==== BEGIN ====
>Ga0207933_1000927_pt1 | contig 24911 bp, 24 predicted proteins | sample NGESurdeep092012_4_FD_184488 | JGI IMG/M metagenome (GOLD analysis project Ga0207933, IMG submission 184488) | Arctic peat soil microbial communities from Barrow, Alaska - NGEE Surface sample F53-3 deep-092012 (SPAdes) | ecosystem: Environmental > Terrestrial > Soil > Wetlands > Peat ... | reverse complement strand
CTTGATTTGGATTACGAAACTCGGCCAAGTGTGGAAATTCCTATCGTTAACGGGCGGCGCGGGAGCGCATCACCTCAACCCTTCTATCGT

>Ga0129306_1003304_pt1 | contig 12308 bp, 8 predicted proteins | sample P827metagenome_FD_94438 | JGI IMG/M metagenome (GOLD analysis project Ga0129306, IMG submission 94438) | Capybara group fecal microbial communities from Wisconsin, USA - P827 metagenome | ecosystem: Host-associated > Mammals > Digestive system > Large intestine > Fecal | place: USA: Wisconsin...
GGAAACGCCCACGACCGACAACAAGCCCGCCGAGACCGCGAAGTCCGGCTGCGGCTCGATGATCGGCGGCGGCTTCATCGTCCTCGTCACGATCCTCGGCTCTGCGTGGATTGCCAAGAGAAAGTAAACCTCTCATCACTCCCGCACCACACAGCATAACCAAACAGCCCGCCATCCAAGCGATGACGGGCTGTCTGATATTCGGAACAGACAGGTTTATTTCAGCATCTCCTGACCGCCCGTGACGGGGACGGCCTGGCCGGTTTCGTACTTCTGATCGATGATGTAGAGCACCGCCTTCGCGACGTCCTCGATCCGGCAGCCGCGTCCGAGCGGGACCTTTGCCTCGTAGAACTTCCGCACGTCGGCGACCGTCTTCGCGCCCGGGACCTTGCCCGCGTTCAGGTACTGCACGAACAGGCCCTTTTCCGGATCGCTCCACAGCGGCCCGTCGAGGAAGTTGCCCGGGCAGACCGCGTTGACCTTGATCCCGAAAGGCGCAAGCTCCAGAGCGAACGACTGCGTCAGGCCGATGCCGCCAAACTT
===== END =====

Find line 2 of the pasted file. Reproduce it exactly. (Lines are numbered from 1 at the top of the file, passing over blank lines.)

CTTGATTTGGATTACGAAACTCGGCCAAGTGTGGAAATTCCTATCGTTAACGGGCGGCGCGGGAGCGCATCACCTCAACCCTTCTATCGT